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Tuesday, April 26, 2011

Thomas Jefferson Tuesday- "Separation between Church and State"

Wonder where the whole "Separation between Church and State" thing came from? It was in a letter written by Thomas Jefferson to a Committee of the Danbury Baptist Association, Connecticut!

And of course, Jefferson did not mean it to keep the Church out of the government, but to keep the government out of the Church!


Please, American people, do your research! Read the Founder's own words. Learn True History and teach it to your children.



"Believing with you that religion is a matter which lies solely between man and his God, that he owes account to none other for his faith or his worship, that the legislative powers of government reach actions only, and not opinions, I contemplate with sovereign reverence that act of the whole American people which declared that their legislature should "make no law respecting an establishment of religion, or prohibiting the free exercise thereof," thus building a wall of separation between church and State. Adhering to this expression of the supreme will of the nation in behalf of the rights of conscience, I shall see with sincere satisfaction the progress of those sentiments which tend to restore to man all his natural rights, convinced he has no natural right in opposition to his social duties."

~Thomas Jefferson 1802 — letter to a Committee of the Danbury Baptist Association, Connecticut

3 comments:

The Teachers Wife

Thanks for stopping by at www.survivingateacherssalary.com I am following you back! :)

Doug Indeap

The phrase “separation of church and state” is but a metaphor to describe the principle derived from the Constitution (1) establishing a secular government on the power of the people (not a deity), (2) saying nothing to connect that government to god(s) or religion, (3) saying nothing to give that government power over matters of god(s) or religion, and (4), indeed, saying nothing substantive about god(s) or religion at all except in a provision precluding any religious test for public office and the First Amendment provisions constraining the government from undertaking to establish religion or prohibit individuals from freely exercising their religions.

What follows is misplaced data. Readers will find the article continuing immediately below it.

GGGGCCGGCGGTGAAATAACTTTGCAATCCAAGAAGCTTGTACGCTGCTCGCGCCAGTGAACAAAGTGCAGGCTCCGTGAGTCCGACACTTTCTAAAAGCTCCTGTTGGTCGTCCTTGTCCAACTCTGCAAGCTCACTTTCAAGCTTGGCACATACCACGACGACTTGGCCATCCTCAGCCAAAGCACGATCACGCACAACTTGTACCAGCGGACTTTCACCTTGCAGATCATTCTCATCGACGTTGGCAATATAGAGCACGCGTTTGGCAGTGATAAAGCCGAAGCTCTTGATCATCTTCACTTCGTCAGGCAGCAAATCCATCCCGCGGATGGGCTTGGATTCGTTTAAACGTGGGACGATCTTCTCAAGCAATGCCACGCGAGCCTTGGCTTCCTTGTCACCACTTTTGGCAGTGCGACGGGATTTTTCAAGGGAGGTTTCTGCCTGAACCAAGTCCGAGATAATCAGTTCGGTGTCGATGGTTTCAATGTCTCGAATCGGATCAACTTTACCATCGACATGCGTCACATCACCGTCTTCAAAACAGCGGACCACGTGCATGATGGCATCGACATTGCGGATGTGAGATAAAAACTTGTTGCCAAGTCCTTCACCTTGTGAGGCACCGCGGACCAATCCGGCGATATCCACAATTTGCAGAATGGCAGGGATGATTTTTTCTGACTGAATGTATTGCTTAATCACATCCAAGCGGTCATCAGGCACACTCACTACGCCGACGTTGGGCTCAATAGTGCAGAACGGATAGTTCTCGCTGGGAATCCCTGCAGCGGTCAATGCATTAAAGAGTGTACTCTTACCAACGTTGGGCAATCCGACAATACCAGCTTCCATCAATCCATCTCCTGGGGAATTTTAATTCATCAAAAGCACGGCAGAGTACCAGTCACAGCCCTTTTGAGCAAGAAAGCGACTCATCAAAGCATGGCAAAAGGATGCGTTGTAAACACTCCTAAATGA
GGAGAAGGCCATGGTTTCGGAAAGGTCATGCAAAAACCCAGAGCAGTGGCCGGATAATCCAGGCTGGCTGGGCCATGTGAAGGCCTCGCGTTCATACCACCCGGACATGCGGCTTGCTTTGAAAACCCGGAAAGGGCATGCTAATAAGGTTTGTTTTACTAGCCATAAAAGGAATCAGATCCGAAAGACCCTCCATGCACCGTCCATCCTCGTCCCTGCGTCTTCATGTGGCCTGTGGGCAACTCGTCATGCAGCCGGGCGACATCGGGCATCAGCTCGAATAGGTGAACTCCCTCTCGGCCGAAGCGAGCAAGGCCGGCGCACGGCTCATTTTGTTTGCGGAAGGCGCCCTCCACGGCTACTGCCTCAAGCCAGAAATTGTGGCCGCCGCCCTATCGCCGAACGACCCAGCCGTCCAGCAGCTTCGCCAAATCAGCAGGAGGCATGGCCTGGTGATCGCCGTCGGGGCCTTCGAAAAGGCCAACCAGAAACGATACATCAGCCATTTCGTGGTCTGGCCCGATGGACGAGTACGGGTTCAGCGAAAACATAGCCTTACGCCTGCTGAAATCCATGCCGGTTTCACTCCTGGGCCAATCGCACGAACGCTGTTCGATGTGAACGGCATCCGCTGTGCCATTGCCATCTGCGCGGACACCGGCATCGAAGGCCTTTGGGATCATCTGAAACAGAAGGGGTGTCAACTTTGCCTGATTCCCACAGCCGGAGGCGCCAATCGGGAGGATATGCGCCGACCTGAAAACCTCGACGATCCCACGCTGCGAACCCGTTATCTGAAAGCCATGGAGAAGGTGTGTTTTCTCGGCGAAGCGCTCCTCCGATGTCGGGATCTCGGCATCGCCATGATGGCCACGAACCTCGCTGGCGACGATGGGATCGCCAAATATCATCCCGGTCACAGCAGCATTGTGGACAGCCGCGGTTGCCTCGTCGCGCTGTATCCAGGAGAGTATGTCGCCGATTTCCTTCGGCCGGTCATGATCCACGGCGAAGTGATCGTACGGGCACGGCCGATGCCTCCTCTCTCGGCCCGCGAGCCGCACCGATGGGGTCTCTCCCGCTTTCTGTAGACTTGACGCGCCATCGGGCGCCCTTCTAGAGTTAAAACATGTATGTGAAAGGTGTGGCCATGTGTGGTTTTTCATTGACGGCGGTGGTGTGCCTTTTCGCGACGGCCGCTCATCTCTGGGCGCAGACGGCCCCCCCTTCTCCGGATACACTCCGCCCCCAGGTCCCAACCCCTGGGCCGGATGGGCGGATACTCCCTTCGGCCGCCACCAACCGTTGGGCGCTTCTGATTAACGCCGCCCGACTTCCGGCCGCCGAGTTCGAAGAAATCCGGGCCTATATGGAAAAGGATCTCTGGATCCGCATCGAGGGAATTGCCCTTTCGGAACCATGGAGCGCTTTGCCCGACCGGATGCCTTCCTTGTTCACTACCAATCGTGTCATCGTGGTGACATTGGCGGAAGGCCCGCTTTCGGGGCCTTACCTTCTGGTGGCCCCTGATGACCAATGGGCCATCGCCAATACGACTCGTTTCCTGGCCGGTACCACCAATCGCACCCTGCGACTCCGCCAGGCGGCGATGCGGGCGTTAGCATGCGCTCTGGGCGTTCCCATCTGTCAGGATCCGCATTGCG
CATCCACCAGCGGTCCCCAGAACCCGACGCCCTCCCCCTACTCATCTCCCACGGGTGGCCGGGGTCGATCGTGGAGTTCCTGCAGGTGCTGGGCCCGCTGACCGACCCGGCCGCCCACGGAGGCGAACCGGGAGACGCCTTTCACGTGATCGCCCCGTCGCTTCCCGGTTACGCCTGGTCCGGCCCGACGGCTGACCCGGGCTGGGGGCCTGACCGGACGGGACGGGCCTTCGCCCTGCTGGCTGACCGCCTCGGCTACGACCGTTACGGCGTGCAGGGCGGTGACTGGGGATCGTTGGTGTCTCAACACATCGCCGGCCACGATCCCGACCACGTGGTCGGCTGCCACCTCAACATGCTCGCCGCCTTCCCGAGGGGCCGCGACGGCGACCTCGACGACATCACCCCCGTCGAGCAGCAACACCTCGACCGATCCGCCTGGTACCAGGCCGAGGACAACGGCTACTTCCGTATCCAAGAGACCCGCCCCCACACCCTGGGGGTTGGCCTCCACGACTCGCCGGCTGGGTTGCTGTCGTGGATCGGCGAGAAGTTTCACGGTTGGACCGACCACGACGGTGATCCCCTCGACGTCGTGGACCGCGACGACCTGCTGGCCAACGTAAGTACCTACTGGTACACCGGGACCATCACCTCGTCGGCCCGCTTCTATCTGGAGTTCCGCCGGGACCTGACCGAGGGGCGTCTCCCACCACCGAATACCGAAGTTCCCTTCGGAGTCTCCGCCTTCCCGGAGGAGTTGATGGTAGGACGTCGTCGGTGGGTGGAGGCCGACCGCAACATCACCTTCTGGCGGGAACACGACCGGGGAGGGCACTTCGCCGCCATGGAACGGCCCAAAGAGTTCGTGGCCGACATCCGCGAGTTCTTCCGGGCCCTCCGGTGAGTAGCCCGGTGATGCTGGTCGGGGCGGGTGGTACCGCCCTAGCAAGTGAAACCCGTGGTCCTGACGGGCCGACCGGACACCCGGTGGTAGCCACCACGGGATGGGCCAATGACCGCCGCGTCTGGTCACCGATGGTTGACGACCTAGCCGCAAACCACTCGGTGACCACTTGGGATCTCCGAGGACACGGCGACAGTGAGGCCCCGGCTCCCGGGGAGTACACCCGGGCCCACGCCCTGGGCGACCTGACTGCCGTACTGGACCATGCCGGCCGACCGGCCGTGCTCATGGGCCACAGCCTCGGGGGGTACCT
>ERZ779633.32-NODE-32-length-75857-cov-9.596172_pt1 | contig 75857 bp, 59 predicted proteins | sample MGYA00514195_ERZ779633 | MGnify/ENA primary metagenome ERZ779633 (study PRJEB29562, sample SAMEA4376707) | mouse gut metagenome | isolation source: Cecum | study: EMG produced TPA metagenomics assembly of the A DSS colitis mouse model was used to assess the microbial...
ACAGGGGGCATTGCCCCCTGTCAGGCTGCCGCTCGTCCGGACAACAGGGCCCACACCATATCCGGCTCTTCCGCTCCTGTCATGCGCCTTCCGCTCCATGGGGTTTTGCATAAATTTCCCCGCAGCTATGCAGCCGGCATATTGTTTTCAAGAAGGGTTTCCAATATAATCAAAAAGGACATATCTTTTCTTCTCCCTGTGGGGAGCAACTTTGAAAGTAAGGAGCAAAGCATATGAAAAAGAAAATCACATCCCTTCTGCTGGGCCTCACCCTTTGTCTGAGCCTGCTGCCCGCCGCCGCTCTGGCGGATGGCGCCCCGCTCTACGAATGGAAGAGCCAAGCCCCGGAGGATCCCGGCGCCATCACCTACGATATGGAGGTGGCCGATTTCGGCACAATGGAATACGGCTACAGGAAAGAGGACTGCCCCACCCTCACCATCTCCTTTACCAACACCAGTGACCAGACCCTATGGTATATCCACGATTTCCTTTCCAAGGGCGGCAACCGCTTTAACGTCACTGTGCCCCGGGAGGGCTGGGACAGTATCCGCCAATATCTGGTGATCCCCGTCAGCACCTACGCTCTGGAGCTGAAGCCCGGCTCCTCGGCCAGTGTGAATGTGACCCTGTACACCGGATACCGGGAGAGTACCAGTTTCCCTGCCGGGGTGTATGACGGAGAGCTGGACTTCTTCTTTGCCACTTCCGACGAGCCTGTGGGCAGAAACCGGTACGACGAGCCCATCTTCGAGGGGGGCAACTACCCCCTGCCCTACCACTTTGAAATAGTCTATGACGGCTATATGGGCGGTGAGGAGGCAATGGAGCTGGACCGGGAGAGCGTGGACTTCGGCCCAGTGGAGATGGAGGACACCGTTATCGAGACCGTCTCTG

Some try to pass off the Supreme Court’s decision in Everson v. Board of Education as simply a misreading of Jefferson’s letter to the Danbury Baptists–as if that is the only basis of the Court’s decision. Instructive as that letter is, it played but a small part in the Court’s decision. Perhaps even more than Jefferson, James Madison influenced the Court’s view. Madison, who had a central role in drafting the Constitution and the First Amendment, confirmed that he understood them to “[s]trongly guard[] . . . the separation between Religion and Government.” Madison, Detached Memoranda (~1820). He made plain, too, that they guarded against more than just laws creating state sponsored churches or imposing a state religion. Mindful that even as new principles are proclaimed, old habits die hard and citizens and politicians could tend to entangle government and religion (e.g., “the appointment of chaplains to the two houses of Congress” and “for the army and navy” and “[r]eligious proclamations by the Executive recommending thanksgivings and fasts”), he considered the question whether these actions were “consistent with the Constitution, and with the pure principle of religious freedom” and responded: “In strictness the answer on both points must be in the negative. The Constitution of the United States forbids everything like an establishment of a national religion.”

The primary purpose of the First Amendment religion clauses is neither to protect religion nor government from one another, but rather to protect individuals' religious freedom. The free-exercise clause does this directly by constraining the government from prohibiting individuals from freely exercising their religions. The establishment clause does this indirectly by constraining government from promoting or otherwise taking steps to establish any religion, thus assuring that individuals are free to exercise their religions without fearing the government will favor the religions of others and thus disfavor theirs.

Some who nonetheless would like to use government to promote their religion have argued that the First Amendment works only in one direction--to protect religion from government, but not the other way around. This, they suppose, would leave them free to insinuate their religion into government and thereby effectively establish it as the nation's religion. To the extent that the First Amendment prevents that, it can be said to at least have the effect of protecting government from religion. Indeed, the notion of a one directional wall is self-contradictory: If any church is free to so influence and control government and thereby achieve a favored or established status, all individuals are at risk of their religions falling into disfavor with government and facing discriminatory treatment. One of the primary aims of the First Amendment is to prevent just that.

Wake Forest University recently published a short, objective Q&A primer on the current law of separation of church and state–as applied by the courts rather than as caricatured in the blogosphere. I commend it to you. http://tiny.cc/6nnnx

kewkew

I came over from the Friendly friday blog hop. I have to say I love your posts with the quotes from our founding fathers. I am also homeschooling my girls. I have a 4 yr old, a 3 year old and a 1 year old. I am glad to have found your blog and I am following you now.
Blessings

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